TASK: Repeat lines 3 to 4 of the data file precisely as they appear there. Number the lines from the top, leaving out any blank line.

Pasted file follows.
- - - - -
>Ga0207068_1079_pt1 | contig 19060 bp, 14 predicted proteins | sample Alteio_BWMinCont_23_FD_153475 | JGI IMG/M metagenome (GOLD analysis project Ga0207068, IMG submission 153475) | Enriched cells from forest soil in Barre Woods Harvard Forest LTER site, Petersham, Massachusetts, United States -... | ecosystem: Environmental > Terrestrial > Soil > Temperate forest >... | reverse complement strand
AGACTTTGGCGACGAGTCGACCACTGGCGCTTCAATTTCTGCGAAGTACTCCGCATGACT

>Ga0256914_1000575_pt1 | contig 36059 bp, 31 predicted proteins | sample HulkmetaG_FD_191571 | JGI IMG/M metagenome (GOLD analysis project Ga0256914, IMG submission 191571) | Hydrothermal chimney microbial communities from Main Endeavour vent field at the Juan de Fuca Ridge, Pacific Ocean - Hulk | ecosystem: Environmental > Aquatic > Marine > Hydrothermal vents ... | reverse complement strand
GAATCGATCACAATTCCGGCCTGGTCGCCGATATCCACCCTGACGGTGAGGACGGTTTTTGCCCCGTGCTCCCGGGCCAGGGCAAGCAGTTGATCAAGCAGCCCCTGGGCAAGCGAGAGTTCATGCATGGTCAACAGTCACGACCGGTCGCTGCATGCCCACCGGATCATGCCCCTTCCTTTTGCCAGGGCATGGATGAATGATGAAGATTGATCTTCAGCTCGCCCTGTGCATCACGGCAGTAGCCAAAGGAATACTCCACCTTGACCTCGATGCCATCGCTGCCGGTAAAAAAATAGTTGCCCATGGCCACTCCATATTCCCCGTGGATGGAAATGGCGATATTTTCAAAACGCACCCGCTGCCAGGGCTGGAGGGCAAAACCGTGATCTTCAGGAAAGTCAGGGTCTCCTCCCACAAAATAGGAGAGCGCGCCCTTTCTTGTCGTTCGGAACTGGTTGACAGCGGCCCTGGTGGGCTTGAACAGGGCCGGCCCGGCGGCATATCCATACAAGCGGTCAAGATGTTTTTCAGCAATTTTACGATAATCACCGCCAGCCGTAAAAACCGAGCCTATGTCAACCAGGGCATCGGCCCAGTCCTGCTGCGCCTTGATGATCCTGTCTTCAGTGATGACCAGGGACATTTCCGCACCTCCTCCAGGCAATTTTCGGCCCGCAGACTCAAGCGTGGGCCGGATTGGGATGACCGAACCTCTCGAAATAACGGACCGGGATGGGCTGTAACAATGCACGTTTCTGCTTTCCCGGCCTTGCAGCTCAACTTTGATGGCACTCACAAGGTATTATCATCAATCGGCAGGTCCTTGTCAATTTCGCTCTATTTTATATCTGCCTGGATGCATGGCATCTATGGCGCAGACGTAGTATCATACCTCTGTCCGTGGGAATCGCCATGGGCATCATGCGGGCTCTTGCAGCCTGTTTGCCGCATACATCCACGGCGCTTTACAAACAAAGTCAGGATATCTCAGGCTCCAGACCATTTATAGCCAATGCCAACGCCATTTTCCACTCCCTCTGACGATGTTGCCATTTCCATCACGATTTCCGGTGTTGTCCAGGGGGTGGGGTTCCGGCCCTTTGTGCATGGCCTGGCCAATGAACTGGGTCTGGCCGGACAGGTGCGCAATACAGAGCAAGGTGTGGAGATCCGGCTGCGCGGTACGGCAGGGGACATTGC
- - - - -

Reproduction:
>Ga0256914_1000575_pt1 | contig 36059 bp, 31 predicted proteins | sample HulkmetaG_FD_191571 | JGI IMG/M metagenome (GOLD analysis project Ga0256914, IMG submission 191571) | Hydrothermal chimney microbial communities from Main Endeavour vent field at the Juan de Fuca Ridge, Pacific Ocean - Hulk | ecosystem: Environmental > Aquatic > Marine > Hydrothermal vents ... | reverse complement strand
GAATCGATCACAATTCCGGCCTGGTCGCCGATATCCACCCTGACGGTGAGGACGGTTTTTGCCCCGTGCTCCCGGGCCAGGGCAAGCAGTTGATCAAGCAGCCCCTGGGCAAGCGAGAGTTCATGCATGGTCAACAGTCACGACCGGTCGCTGCATGCCCACCGGATCATGCCCCTTCCTTTTGCCAGGGCATGGATGAATGATGAAGATTGATCTTCAGCTCGCCCTGTGCATCACGGCAGTAGCCAAAGGAATACTCCACCTTGACCTCGATGCCATCGCTGCCGGTAAAAAAATAGTTGCCCATGGCCACTCCATATTCCCCGTGGATGGAAATGGCGATATTTTCAAAACGCACCCGCTGCCAGGGCTGGAGGGCAAAACCGTGATCTTCAGGAAAGTCAGGGTCTCCTCCCACAAAATAGGAGAGCGCGCCCTTTCTTGTCGTTCGGAACTGGTTGACAGCGGCCCTGGTGGGCTTGAACAGGGCCGGCCCGGCGGCATATCCATACAAGCGGTCAAGATGTTTTTCAGCAATTTTACGATAATCACCGCCAGCCGTAAAAACCGAGCCTATGTCAACCAGGGCATCGGCCCAGTCCTGCTGCGCCTTGATGATCCTGTCTTCAGTGATGACCAGGGACATTTCCGCACCTCCTCCAGGCAATTTTCGGCCCGCAGACTCAAGCGTGGGCCGGATTGGGATGACCGAACCTCTCGAAATAACGGACCGGGATGGGCTGTAACAATGCACGTTTCTGCTTTCCCGGCCTTGCAGCTCAACTTTGATGGCACTCACAAGGTATTATCATCAATCGGCAGGTCCTTGTCAATTTCGCTCTATTTTATATCTGCCTGGATGCATGGCATCTATGGCGCAGACGTAGTATCATACCTCTGTCCGTGGGAATCGCCATGGGCATCATGCGGGCTCTTGCAGCCTGTTTGCCGCATACATCCACGGCGCTTTACAAACAAAGTCAGGATATCTCAGGCTCCAGACCATTTATAGCCAATGCCAACGCCATTTTCCACTCCCTCTGACGATGTTGCCATTTCCATCACGATTTCCGGTGTTGTCCAGGGGGTGGGGTTCCGGCCCTTTGTGCATGGCCTGGCCAATGAACTGGGTCTGGCCGGACAGGTGCGCAATACAGAGCAAGGTGTGGAGATCCGGCTGCGCGGTACGGCAGGGGACATTGC